The fossil scleractinian coral Septastrea marylandica encrusting gastropod shells; Pinecrest Sand, Pliocene of Florida.
Aspidiscus cristatus, a scleractinian from the Cenomanian (Upper Cretaceous) of southern Israel; oral view.

Scleractinians fall into one of two main categories:

  • Zooxanthellate (hermatypic)
  • Non-zooxanthellate (ahermatypic)

In hermatypic corals, the endodermal cells are replete with zooxanthellae symbiotic algae. These symbionts benefit the corals because nearly 95% of the organic compounds produced by zooxanthellae are used as food by the polyps. The oxygen byproduct of photosynthesis and the additional energy derived from sugars produced by zooxanthallae enable these corals to grow as much as three times faster as those without symbionts. These corals are restricted to shallow (less than 200-ft-deep, well-lit, warm water with moderate to brisk turbulence and abundant oxygen) and prefer firm, nonmuddy surfaces on which to settle.

Most stony corals feed on zooplankton, but those with larger polyps take correspondingly larger prey, including various invertebrates and even small fish. In addition to capturing prey with their tentacles, many stony corals also produce mucus films they can move over their bodies using cilia; these trap small organic particles and are then pulled into the mouth. In a few stony corals, this is the primary method of feeding, and the tentacles are reduced or absent.[3]

Stony corals are generally nocturnal, with the polyps retreating into their skeletons during the day, but a number of exceptions to this general rule occur.[3]

Non-zooxanthellate corals are usually not reef formers and can be found most abundantly beneath about 500 m (1,600 ft) of water. They thrive at much colder temperatures and can live in total darkness, deriving their energy from the capture of plankton and suspended organic particles. The growth rates of most species of non-zooxanthellate corals are significantly slower than those of their counterparts, and the typical structure for these corals is less calciferous and more susceptible to mechanical damage than that of zooxanthellate corals. The rate at which a stony coral colony lays down calcium carbonate depends on the species, but some of the branching species can increase in height or length by around 10 cm (3.9 in) a year (about the same rate at which human hair grows). Other corals, like the dome and plate species, are more bulky and may only grow 0.3 to 2 cm (0.12 to 0.79 in) per year.[5]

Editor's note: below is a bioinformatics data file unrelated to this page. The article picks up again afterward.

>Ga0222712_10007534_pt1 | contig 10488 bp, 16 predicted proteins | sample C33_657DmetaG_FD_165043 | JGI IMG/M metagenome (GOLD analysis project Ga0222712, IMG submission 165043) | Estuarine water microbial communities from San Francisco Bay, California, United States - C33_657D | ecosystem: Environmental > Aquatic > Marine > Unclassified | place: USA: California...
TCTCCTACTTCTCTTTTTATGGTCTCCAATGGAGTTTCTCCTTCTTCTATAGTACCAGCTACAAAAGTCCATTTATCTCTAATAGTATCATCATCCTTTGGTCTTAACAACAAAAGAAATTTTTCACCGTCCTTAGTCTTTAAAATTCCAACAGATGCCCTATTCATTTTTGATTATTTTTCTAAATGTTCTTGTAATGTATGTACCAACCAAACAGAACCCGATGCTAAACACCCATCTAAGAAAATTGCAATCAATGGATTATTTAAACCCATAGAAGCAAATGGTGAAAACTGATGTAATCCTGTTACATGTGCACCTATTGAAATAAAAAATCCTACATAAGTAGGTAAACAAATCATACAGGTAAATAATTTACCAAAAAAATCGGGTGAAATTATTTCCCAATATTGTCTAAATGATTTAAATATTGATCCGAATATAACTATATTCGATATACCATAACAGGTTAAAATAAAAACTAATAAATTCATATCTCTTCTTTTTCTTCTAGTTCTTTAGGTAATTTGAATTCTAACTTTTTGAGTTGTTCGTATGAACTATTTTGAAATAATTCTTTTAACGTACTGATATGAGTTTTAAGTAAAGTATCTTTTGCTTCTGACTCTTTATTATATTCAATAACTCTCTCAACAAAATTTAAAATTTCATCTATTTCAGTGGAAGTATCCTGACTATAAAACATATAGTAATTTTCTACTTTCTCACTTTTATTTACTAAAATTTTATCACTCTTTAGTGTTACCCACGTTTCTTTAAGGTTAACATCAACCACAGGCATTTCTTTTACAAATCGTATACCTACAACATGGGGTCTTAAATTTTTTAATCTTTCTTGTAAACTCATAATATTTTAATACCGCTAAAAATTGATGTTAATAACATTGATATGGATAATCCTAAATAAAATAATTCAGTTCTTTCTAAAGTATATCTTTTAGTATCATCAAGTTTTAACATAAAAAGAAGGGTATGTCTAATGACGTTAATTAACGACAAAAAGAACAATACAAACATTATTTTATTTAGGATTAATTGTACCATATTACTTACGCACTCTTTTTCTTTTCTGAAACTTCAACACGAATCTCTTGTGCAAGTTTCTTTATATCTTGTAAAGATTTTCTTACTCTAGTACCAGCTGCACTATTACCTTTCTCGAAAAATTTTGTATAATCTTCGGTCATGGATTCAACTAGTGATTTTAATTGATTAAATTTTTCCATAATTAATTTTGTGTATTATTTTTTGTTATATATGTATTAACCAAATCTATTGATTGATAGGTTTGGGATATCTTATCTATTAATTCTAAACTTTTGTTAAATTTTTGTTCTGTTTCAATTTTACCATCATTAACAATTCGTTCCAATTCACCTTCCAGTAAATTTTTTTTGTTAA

Life history[edit]

Stony corals can reproduce both sexually and asexually. Many species have separate sexes, but others are hermaphroditic. Sexual reproduction results in the birth of a free-swimming planula larva that eventually settles to form a polyp. In colonial species, this initial polyp then repeatedly divides asexually, to give rise to the entire colony.[3]

Asexual reproduction[edit]

The two main controls on the form of a Scleractinian colony are the mode of budding and the relative growth rate. The two types of budding are intratentacular and extratentacular. In an intratentacular budding, polyps are divided by simple fission across the stomodaeum, and each bud retains part of the original stomodaeum and regenerates the rest. Extratentacular budding takes place outside the tentacular ring of the parent. These daughter buds do not share any part in the functions within the parent scleractinians as do the products of intratentacular budding.

Sexual reproduction[edit]

The overwhelming majority of Scleractinia taxa are hermaphroditic in their adult colonies.[6] In these species the usual pattern is synchronized release of eggs and sperm into the water during brief spawning events.[7] Fertilization occurs subsequently. Immediately after spawning, the eggs are delayed in their capability for fertilization until after the release of polar bodies. This delay, and possibly some degree of self-incompatibility, likely increase the chance of cross-fertilization. A study of four species of Scleractinia found that cross-fertilization was actually the dominant mating pattern, although three of the species were also capable of self-fertilization to varying extents.[6]

Evolutionary history[edit]

There are two main hypotheses about the origin of Scleractinia. The closest scleractinian analog in the Paleozoic is the Rugosa, which suggests direct, possibly polyphyletic, descent, with different scleractinian suborders having originated in different rugosan families. The second hypothesis suggests the similarities of scleractinians to rugosans are due to a common non-skeletalized ancestor in the early Paleozoic. Recently discovered Paleozoic corals with aragonitic skeletons and cyclic septal insertion - two features that characterize Scleractinia - have strengthened the hypothesis for an independent origin of the Scleractinia.